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Discussion Starter · #1 · (Edited)
Anyone who collects understands that auctions are not normally the place to get a bargain basement price on anything of real value. I do sometimes purchase through auctions, but generally only concentrate on the "sleepers". Every once in a while, however, I am forced to bid on a well-promoted item, and that typically leads over overpaying, should I win.

But some pistols are simply worth that to own. I attended an estate auction of a local fellow who had quite a few guns...about 300+/-. The auctioneer did a good job promoting the sale. On the day of the sale, there was a big crowd. The hall was full. I looked around and recognized several collectors and dealers from shows I attend. At that time, I knew there'd be no real bargains...way too much competition from knowledgeable folks and too few really nice collectibles to go around.

As I looked things over during the auction preview, I knew I was in trouble. There was only one military .45 in the whole sale. The gentleman's obituary noted he was a WWII veteran of the U.S. Navy. Apparently, as a gun collector, he didn't have much interest in military .45s. There were mostly Axis pistols, commercial pistols, Browning shotguns, etc. A real mixed variety of things.

The Colt M1911A1 was a stand alone item. There was a complete WWII Navy belt rig in the sale, too, but the auctioneer had opted to sell it separately. He probably hadn't figured out they went together. I suspected the entire rig had been brought home with the fellow after WWII, but didn't discuss that with anyone. It was just odd to me that, with that many guns, he only had the one.

The auction started promptly at 8:00 am. The hall was filled to the max; was standing room only. The Colt wouldn't be sold until about 3/4 of the way through the sale. So I had a lot of sitting and waiting to do. At 8:08, I'd bought the first four guns auctioned...and I didn't even want them. They were just nice guns...and were bargains. A couple Colt pre-Woodsman pistols in nearly new condition, a nice Colt 1908 vest pocket and a minty Browning Sweet 16.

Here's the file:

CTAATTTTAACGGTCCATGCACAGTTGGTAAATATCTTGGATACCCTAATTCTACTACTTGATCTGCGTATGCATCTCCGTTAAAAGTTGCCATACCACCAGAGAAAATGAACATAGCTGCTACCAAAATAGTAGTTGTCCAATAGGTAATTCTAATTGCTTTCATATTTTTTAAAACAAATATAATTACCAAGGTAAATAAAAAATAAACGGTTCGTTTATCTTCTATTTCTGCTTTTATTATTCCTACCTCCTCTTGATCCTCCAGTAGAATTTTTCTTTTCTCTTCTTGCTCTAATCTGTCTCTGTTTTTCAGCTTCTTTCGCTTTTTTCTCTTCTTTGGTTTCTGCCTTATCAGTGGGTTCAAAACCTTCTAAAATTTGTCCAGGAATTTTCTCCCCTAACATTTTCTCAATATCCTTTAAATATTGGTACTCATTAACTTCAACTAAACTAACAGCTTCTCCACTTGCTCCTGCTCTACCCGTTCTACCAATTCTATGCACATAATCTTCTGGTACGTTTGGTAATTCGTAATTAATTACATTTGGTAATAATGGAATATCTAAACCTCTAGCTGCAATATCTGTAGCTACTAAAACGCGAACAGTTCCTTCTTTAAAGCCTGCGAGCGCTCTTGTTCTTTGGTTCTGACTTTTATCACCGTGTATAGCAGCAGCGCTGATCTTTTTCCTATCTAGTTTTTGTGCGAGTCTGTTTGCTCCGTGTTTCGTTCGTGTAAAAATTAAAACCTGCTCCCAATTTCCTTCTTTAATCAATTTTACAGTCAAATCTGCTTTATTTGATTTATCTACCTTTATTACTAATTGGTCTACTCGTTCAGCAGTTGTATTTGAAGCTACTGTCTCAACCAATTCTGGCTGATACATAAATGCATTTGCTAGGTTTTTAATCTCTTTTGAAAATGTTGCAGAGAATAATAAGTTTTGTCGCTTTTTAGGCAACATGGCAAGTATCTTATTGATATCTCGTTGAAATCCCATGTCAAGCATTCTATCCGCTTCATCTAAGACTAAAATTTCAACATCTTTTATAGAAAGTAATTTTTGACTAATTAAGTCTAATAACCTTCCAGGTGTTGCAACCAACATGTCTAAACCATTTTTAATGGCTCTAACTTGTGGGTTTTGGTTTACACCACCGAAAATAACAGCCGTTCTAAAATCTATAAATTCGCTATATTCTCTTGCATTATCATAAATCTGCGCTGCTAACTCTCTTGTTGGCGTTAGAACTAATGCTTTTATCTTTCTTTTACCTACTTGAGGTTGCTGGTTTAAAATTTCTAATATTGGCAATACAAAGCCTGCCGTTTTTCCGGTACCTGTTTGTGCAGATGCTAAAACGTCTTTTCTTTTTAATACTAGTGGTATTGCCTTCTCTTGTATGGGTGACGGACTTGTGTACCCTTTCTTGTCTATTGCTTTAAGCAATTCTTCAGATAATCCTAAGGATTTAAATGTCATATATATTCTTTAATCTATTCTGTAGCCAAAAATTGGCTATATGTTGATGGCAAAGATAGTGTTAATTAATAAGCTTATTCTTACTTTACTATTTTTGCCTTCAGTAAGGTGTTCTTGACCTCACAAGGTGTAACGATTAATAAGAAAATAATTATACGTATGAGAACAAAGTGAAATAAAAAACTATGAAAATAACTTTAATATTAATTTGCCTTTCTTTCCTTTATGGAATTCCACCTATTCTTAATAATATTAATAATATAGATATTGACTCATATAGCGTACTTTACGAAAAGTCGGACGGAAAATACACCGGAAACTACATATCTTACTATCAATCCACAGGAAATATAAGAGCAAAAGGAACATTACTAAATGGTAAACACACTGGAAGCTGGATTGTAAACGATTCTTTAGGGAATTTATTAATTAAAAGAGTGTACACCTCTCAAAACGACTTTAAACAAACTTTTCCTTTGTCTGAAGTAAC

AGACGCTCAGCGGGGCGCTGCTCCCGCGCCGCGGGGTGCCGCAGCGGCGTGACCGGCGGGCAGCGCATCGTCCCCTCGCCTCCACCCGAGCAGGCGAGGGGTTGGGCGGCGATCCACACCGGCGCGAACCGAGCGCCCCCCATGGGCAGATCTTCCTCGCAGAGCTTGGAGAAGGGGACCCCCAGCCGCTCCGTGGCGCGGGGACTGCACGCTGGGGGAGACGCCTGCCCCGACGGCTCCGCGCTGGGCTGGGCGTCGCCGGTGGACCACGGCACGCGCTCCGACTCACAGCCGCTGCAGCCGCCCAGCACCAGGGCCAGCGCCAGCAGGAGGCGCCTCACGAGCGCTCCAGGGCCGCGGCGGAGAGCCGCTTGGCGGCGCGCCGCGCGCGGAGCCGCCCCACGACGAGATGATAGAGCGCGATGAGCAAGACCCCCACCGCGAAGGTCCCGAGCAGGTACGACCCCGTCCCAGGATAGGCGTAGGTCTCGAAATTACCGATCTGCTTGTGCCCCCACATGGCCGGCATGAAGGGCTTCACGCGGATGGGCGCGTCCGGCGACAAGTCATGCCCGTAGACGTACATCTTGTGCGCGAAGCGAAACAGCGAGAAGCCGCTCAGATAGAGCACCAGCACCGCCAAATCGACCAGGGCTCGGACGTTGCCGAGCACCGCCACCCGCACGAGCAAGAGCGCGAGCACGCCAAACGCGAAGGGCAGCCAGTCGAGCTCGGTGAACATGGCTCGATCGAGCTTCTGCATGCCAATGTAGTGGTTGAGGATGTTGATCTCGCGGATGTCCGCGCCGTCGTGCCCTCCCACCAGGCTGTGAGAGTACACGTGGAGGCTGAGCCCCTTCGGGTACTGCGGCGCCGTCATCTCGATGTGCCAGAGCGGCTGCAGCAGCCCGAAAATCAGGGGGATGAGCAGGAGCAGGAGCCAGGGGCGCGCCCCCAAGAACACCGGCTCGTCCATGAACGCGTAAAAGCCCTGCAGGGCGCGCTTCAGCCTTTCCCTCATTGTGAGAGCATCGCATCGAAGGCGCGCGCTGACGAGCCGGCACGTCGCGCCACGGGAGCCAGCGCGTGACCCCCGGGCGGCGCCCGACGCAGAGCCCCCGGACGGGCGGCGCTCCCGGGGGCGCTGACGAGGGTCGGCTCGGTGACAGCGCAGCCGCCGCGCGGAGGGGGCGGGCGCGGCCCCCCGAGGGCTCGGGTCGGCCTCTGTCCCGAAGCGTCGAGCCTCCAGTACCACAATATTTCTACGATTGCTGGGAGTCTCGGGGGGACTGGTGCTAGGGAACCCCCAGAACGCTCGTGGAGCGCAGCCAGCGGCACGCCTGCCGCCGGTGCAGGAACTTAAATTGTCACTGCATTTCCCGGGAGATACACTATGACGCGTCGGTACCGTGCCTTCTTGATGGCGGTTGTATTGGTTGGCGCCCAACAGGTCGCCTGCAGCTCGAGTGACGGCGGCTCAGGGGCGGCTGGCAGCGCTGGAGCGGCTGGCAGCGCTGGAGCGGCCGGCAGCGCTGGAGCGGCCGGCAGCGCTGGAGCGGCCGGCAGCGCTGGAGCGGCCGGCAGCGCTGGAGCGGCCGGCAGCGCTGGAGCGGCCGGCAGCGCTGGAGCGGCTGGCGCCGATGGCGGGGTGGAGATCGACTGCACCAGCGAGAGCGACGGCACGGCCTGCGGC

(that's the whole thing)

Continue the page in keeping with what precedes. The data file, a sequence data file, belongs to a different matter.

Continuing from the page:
The auctioneer stopped the sale and told the crowd they better get there hands up or that man over there was going to buy everything. Well...that didn't help things. The crowd woke up and began bidding. The rest of the day was a real challenge. Prices were insanely high on some items. Still, before we ever got to the only lot I was interested in buying, I managed to win 7 or 8 nice guns at prices I could live with.

Finally, we got to the Colt I'd been watching since I'd gotten there. As it turned out, most of the bidders were more interested in the Browning shotguns and Winchester rifles than this pistol. However, there were a couple other military collector/dealers from the gun shows that knew what the pistol was. Bidding started out slow and I thought I was going to get a buy...but, no. The one guy just wouldn't give in. He'd sat there all day, hadn't bought a thing and was determined to take this gun home. So the price went through the ceiling. I ending up paying a lot more than what the pistol was worth, IMO, to win it. The only consolation I got was the other bidder left the auction before the belt rig came up to the block, so I bought it at a good price.

By the end of the sale, I'd spent a small fortune and had guns I didn't even really collect. They were just too nice to not buy. So I phoned a couple friends and passed on all but the Colts. They were happy and so was I. I used the Colts I don't collect as trading stock and picked up some nice items along the way...and came out way ahead in the trades on the first 4 guns I'd bought at the sale. I'd paid a total of $825 for those four. That helped offset the high price I paid for this pistol rig...$875. $800 for the pistol and $75 for the complete belt rig. BTW, the auction wasn't last weekend.